I am a social worker and parent in Australia concerned about the western practice of a method called 'controlled crying' that is used on infants to get them to sleep. This blog talks about the use of this method and other parenting methods. Search all the information on this site to be better informed about the practice of controlled crying. For any comments or questions, my email is

Saturday, July 01, 2006

Comfort babies rather than let them cry

June 1, 2006 - 8:29AM
The Sydney Morning Herald

Comforting babies is better than letting them cry and ultimately results in fewer tears, at least during the first few weeks of life.
British researchers who compared the benefits of soothing bawling babies or letting them settle themselves found that holding and comforting them minimised the crying.
"The hands-off approach appeared to backfire: babies fussed and cried 50 per cent more at two and five weeks," New Scientist magazine said.
"And they were still crying more after 12 weeks," it added.
Ian St James-Roberts, of the University of London's Institute of Education, examined the benefits of different approaches used by British, Danish and American parents who kept a diary of their baby's behaviour and their own responses.
Some parents held their babies for up to 16 hours a day and quickly answered their cries while others had them in their arms much less and left them crying for awhile.
St James-Roberts said comforting the baby on demand, rather than a very high level of comfort and care, minimised the tears.
"But it makes no difference to the unsoothable bouts of crying that are the core of colic," he told the magazine.

Here's the reserach they're talking about:

Infant Crying and Sleeping in London, Copenhagen and When Parents Adopt a "Proximal" Form of Care
Ian St James-Roberts, PhDa, Marissa Alvarez, PhDb, Emese Csipke, PhDa, Tanya Abramsky, MSca, Jennifer Goodwin, BAa and Esther Sorgenfrei, MScb
a Thomas Coram Research Unit, Institute of Education, University of London, London, United Kingdomb Department of Psychology, University of Copenhagen, Copenhagen, Denmark
PEDIATRICS Vol. 117 No. 6 June 2006, pp. e1146-e1155 (doi:10.1542/peds.2005-2387)

OBJECTIVE. Western parents are given conflicting advice about whether to introduce a "scheduled" approach to infant care or to follow their infants' demands. Attempts to address this issue using randomized, controlled trials have been unsuccessful. This comparative study collected evidence about methods of parenting and associated infant crying and sleeping in 2 communities with substantially different approaches to infant care (London, United Kingdom, and Copenhagen, Denmark) and in a "proximal care" group, where parents planned to hold their infants 80% of the time between 8 AM and 8 PM, breastfeed frequently, and respond rapidly to infant cries.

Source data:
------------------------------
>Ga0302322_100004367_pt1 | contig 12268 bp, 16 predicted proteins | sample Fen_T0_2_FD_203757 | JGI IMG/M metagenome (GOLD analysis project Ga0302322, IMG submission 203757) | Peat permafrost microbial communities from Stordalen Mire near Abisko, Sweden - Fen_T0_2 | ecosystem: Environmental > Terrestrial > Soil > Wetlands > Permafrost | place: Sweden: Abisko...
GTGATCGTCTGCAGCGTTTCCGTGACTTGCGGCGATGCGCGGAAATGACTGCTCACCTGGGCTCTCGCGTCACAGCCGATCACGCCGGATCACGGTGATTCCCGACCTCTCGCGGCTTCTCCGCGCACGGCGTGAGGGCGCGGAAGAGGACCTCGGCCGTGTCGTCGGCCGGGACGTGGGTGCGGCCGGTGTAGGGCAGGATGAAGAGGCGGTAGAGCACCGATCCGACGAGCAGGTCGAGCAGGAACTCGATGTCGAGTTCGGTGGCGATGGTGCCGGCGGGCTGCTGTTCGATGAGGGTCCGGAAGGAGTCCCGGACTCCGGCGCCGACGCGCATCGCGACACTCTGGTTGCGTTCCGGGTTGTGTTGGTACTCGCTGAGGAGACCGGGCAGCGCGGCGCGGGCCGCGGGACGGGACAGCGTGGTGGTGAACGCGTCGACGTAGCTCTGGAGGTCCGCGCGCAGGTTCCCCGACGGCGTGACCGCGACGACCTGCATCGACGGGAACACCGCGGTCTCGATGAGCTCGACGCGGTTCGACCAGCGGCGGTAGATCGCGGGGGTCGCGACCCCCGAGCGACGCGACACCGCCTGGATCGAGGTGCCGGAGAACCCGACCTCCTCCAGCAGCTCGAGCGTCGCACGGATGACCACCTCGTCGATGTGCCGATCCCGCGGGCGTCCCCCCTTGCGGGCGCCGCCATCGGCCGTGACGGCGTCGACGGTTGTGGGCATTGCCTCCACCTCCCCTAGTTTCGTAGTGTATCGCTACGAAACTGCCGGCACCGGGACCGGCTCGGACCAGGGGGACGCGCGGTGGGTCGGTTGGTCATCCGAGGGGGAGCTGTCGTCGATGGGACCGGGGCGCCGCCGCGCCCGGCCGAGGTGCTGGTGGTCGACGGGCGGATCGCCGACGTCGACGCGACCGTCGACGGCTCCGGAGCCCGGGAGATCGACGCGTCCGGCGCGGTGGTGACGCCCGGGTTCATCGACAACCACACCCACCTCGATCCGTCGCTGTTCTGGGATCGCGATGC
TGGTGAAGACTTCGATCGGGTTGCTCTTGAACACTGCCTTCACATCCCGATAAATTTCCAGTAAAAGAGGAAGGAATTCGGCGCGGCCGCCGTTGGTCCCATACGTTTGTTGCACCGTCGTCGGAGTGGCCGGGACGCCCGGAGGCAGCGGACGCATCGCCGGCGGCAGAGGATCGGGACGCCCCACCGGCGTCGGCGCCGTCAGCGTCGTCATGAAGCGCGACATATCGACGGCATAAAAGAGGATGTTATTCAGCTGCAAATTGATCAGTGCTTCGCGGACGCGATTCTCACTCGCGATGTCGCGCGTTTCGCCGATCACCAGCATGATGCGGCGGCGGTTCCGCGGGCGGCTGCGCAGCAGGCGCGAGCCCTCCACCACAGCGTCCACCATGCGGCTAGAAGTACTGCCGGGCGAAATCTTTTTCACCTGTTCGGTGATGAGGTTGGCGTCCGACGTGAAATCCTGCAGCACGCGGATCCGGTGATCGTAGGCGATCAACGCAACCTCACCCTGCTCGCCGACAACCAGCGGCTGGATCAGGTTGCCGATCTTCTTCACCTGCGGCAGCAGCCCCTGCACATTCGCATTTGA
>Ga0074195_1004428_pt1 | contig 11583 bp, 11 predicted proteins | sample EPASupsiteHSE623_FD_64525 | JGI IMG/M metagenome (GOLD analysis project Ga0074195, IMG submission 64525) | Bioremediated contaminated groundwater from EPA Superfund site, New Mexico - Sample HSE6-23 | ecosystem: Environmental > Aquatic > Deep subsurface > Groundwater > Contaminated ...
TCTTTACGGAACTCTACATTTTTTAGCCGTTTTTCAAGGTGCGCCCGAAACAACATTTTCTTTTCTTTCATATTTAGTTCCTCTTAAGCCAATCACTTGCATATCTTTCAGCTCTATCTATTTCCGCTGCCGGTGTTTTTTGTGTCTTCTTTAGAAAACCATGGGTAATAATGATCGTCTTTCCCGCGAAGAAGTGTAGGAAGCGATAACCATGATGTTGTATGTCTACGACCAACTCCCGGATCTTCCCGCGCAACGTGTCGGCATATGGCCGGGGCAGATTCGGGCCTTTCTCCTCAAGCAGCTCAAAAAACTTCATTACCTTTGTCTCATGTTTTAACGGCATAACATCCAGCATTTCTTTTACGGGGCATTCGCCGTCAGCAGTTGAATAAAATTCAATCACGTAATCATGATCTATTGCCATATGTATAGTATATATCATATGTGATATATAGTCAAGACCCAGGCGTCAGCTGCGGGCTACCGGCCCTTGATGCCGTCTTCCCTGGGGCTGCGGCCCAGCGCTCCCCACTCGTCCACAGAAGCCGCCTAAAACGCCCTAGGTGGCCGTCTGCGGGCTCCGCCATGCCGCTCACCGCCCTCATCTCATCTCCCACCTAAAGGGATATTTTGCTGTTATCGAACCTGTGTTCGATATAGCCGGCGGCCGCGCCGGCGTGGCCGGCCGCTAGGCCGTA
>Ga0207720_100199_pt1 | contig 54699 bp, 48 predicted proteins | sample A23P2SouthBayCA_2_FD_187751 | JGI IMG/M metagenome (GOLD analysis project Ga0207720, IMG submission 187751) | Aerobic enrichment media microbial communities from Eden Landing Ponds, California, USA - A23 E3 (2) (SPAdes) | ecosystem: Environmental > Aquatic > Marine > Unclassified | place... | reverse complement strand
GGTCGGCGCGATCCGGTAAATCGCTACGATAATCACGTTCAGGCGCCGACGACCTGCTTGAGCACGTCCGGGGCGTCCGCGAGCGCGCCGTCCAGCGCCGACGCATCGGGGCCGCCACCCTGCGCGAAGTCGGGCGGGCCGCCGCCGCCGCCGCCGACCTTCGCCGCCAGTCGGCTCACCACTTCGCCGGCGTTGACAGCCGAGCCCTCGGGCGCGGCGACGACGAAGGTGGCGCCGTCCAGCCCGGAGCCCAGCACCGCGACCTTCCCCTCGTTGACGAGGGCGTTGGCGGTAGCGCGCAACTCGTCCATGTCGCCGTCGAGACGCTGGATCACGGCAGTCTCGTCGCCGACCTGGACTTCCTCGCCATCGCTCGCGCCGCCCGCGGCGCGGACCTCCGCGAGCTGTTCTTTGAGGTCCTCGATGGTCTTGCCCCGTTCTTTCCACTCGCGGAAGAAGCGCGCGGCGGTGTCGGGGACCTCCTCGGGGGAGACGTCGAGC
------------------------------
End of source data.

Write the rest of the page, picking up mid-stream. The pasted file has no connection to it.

METHODS. Validated behavior diaries were used to measure parental behavior and infant crying and night waking longitudinally at 8 to 14 days, 5 to 6 weeks, and 10 to 14 weeks of age. Feeding and sleeping practices were measured by questionnaire. RESULTS. Proximal care parents held infants for 15 to 16 hours per 24 hours and coslept with them through the night more often than other groups. London parents had 50% less physical contact with their infants than proximal care parents, including less contact when the infants were crying and when awake and settled. London parents also abandoned breastfeeding earlier than other groups. Copenhagen parents fell in between the other groups in measures of contact and care. These differences in caregiving were associated with substantial differences in several aspects of infant crying and settled behavior at night. London infants cried 50% more overall than infants in both other groups at 2 and 5 weeks of age. However, bouts of unsoothable crying occurred in all 3 of the groups, and the groups did not differ in unsoothable bouts or in colicky crying at 5 weeks of age. Proximal care infants woke and cried at night most often at 12 weeks. Compared with proximal care infants, Copenhagen infants cried as little per 24 hours, but woke and cried at night less often at 12 weeks of age.

CONCLUSIONS. "Infant-demand" care and conventional Western care, as practiced by London parents, are associated
with different benefits and costs. As used by proximal care and Copenhagen parents, infant demand parenting is associated with less overall crying per 24 hours. However, the proximal form of infant-demand parenting is associated with more frequent night waking and crying at 12 weeks of age. Copenhagen infants cry as little per 24 hours as proximal care infants but are settled at night like London infants at 12 weeks of age. Colicky crying bouts at 5 weeks of age are unaffected by care. The findings have implications for public health care policy. First, they add to evidence that bouts of unsoothable crying, which are common in early infancy, are not much affected by variations in parenting, providing reassurance that this aspect of infant crying is not parents' fault. Second, the findings provide information that professionals can give to parents to help them to make choices about infant care. Third, the findings support some experts' concerns that many English parents are adopting methods of care that lead to increased crying in their infants. There is a need for informed debate among professionals, policy makers, and parents about the social and cultural bases for the marked differences between London and Copenhagen parents' approach to care.

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